Women in Technology: Ways to Close the Gender Gap

Featured image credit: WOCinTech Chat Creative Commons License

The Current Situation

There’s no doubt that there is a glaring gender gap in tech. The widely accepted number of jobs held by women in the industry is 30%, but when you look at the percentage of women actually filling engineering roles, that figure shrinks considerably.

Let’s take a look at some of the giants in tech. At both Facebook and Google, women make up around a third of the company’s payroll, but only 16% of technical jobs at Facebook and 18% at Google are held by female engineers. At Twitter, it’s only 10%. These figures are the norm across the industry – in Europe, only 7% of engineering jobs are held by women!

Now, this isn’t just a women’s issue, a corporate responsibility problem, or a diversity issue. This gap is hurting companies’ bottom-lines and is detrimental to the industry overall.

If you look at any number of metrics, a gender-balanced team outperforms a predominantly male or predominantly female team. The numbers show that gender diversity has big payoffs. Teams with at least one female executive tend to receive valuations that are 64% larger than companies that only have men in leadership positions.

As Toptal Co-Founder and COO Breanden Beneschott put it, “If men and women are equally intelligent, statistically speaking, then out of the smartest ten people in the world, five should be male and five should be female.” Therefore, “if your team is anything less than an equal balance of men and women, then your team is probably not the best it can be.”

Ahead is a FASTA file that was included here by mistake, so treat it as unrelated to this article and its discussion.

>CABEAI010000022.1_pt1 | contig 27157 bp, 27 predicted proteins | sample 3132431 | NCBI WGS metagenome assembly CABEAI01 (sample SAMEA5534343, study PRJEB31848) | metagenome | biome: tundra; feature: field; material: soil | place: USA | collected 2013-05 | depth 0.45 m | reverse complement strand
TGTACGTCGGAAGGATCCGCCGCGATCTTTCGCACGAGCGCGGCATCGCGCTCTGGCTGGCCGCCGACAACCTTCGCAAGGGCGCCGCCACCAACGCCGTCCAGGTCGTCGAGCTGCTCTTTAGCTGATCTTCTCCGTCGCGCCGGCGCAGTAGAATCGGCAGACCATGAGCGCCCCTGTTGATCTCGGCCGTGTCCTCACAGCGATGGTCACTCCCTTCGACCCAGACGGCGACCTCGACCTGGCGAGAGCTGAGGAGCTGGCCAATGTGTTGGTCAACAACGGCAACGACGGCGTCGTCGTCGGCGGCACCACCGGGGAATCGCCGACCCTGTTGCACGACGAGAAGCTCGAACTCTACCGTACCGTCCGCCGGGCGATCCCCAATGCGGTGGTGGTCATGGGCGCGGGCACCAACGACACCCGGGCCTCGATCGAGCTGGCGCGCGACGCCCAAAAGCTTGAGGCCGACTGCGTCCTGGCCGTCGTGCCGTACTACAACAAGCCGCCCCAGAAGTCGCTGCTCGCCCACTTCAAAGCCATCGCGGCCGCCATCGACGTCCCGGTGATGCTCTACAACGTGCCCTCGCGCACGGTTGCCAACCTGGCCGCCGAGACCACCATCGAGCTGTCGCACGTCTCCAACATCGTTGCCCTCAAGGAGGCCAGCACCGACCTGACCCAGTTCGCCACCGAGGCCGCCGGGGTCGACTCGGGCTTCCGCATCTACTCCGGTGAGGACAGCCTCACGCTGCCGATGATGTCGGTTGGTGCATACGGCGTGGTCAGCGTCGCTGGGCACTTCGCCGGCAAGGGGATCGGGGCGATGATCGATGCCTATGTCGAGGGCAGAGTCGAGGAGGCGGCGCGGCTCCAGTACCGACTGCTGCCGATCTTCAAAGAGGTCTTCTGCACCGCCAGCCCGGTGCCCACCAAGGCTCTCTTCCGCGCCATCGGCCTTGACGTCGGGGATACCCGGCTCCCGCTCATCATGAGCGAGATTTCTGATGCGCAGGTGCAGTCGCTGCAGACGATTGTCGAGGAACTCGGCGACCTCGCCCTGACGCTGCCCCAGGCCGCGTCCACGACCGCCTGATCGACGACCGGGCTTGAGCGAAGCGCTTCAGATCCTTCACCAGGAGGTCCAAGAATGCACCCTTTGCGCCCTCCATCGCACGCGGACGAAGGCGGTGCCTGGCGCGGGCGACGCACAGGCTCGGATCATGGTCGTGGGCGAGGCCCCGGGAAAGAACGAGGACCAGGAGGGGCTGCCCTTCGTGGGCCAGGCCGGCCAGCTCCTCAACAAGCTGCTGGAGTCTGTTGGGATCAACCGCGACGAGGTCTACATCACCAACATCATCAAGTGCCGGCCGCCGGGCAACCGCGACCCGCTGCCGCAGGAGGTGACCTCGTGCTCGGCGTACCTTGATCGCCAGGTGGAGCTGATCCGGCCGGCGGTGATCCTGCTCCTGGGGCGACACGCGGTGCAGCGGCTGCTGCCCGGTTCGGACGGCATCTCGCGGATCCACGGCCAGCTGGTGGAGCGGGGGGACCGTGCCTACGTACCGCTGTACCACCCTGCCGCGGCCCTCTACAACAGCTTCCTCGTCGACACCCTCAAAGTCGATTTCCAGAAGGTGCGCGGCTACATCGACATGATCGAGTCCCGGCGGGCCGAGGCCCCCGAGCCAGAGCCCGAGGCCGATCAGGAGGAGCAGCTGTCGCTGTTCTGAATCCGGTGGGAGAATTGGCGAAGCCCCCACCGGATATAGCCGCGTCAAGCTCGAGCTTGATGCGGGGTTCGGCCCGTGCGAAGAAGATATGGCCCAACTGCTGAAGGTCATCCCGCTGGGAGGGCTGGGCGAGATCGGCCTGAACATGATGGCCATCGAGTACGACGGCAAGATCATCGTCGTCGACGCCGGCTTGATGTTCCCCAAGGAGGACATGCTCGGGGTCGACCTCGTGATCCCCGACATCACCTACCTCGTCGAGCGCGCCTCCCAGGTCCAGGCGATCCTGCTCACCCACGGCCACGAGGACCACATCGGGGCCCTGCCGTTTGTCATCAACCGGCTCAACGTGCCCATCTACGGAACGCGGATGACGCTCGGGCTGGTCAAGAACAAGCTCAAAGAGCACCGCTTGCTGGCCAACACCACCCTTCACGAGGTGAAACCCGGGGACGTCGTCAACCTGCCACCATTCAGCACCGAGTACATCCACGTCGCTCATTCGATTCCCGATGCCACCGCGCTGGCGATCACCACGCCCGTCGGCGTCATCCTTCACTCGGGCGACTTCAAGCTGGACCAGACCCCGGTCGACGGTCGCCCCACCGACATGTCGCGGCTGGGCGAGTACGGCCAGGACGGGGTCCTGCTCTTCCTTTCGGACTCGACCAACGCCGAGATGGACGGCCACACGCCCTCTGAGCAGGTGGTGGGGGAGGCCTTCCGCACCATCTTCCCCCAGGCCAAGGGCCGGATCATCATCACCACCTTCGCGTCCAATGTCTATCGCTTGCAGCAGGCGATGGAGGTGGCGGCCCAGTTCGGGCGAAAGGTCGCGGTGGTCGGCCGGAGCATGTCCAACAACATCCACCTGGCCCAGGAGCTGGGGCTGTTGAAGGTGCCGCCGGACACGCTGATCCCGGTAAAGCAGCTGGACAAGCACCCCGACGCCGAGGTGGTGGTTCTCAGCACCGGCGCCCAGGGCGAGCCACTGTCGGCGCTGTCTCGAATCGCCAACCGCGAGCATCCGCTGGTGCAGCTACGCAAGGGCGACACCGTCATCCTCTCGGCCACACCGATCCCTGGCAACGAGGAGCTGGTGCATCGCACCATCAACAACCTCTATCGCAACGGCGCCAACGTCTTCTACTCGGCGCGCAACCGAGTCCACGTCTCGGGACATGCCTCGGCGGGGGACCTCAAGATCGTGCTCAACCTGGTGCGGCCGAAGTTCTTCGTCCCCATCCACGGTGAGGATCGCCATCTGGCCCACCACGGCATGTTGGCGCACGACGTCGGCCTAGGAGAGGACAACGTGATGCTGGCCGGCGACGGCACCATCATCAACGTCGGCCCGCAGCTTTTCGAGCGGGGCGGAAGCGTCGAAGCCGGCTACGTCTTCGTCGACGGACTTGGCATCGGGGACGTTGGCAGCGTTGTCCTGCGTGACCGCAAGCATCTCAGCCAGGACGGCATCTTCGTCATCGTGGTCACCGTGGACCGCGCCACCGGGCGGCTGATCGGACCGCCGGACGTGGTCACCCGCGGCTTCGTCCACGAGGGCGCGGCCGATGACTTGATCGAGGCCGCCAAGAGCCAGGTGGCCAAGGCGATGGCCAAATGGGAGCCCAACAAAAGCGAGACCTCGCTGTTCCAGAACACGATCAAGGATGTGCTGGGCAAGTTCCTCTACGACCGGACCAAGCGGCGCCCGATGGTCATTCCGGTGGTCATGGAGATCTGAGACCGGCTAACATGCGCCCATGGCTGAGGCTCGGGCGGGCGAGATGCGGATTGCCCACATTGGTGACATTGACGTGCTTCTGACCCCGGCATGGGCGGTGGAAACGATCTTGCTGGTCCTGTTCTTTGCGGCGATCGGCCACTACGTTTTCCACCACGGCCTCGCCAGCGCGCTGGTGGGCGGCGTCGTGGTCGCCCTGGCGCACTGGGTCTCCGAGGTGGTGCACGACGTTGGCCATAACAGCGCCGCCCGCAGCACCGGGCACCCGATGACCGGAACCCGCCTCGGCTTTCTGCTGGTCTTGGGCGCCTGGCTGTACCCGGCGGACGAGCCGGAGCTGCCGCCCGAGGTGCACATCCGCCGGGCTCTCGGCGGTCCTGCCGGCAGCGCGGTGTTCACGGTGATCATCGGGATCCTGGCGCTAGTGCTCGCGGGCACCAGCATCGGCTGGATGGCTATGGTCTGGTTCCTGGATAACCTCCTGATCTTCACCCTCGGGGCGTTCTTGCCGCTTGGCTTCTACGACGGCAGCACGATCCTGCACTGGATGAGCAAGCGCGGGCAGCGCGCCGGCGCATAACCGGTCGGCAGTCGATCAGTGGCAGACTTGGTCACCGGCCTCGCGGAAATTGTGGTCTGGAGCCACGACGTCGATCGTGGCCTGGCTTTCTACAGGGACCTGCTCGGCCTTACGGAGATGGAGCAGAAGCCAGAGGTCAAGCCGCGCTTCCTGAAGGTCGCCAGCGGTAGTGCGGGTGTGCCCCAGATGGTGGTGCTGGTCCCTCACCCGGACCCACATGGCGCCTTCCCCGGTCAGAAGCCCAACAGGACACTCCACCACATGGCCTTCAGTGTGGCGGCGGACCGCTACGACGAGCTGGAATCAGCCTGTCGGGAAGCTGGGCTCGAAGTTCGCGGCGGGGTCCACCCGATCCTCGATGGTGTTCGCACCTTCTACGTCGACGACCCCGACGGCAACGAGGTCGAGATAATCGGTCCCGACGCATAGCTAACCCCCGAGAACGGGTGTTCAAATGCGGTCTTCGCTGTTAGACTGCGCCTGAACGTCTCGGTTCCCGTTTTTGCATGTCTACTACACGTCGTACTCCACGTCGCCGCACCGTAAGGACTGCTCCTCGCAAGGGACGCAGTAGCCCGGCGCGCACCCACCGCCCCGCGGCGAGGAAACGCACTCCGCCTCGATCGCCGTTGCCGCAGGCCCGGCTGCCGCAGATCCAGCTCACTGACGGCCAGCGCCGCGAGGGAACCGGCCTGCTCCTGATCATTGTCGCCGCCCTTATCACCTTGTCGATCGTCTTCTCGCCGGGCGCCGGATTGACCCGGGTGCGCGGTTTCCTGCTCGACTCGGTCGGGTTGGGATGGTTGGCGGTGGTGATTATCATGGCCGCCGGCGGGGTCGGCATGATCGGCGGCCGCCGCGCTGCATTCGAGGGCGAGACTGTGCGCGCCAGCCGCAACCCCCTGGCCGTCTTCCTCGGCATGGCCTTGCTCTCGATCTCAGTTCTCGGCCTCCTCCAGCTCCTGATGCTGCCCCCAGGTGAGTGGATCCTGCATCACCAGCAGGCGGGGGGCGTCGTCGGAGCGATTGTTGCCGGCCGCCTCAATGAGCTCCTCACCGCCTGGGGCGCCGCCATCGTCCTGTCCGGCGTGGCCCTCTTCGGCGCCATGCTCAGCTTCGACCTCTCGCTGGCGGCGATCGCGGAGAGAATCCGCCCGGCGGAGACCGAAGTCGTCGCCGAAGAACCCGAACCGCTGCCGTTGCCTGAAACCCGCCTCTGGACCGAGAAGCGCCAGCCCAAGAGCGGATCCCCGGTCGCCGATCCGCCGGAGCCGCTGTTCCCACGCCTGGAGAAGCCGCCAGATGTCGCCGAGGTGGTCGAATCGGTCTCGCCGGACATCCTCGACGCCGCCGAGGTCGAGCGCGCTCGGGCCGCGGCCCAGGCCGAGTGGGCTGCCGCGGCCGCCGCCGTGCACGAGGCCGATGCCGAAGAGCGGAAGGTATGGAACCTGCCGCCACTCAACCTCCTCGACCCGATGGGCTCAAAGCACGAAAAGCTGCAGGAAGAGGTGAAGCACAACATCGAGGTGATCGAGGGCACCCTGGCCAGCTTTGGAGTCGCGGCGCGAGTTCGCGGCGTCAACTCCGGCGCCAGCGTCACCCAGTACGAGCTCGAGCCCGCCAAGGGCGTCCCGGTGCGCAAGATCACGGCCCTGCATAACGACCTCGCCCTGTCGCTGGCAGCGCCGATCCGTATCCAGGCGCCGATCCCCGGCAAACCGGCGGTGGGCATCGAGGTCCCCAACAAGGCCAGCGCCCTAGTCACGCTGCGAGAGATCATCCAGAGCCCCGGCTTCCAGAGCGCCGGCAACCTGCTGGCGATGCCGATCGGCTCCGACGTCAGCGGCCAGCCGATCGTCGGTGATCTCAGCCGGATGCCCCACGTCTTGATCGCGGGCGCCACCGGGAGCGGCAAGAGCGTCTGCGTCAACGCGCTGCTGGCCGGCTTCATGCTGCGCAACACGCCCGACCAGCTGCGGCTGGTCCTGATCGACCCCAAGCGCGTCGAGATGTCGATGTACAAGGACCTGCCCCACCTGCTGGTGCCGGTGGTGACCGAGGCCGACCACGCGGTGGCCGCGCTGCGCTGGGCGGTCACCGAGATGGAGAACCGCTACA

What is being done to address this gender gap?

The good news is that leading tech companies agree on this and they’re launching initiatives to get more women into top engineering positions. The solution here is more complicated than just doubling down on recruitment efforts for female engineers, though. There simply aren’t enough female engineers in the job market right now. While there’s no one reason for this, Girls Who Code founder Reshma Saujani explained that popular culture has a lot to do with turning young women away from tech. Girls take cues from TV shows, fashion magazines, and social media that tech is a man’s domain and figure it’s not a path they should follow.

So companies are trying to get involved at the ground level, not just recruiting computer science graduates but also showing girls at a young age that they actively want them to enter STEM fields, both in the classroom and after they’ve received their diploma. Both Etsy and Intel partner with Girls Who Code and Girl Develop it to build a strong educational pipeline that supports aspiring female developers.

Banner_1

In October 2015, Toptal launched Toptal Scholarships for Female Developers, which will award 12 aspiring female engineers $5,000 and a year of one-on-one mentorship with a senior developer from the network. Toptal is encouraging girls of all ages and educational backgrounds to apply by making a meaningful contribution to open source and then writing a personal blog post about it. They’re announcing one winner per month for a year.

Through partnerships with educational organizations and the creation of mentorship programs, these companies are getting at the root of a systemic issue. There’s a long road to gender parity in tech, but they’re at the forefront of a solution that will bring more female engineers into the industry and give their companies a competitive edge.

About Grace

Grace Fish Headshot
Grace Fish is a writer from San Francisco currently working at Toptal. She graduated with a degree in History from Princeton in June 2015, and has been been living as a digital nomad ever since.


avatar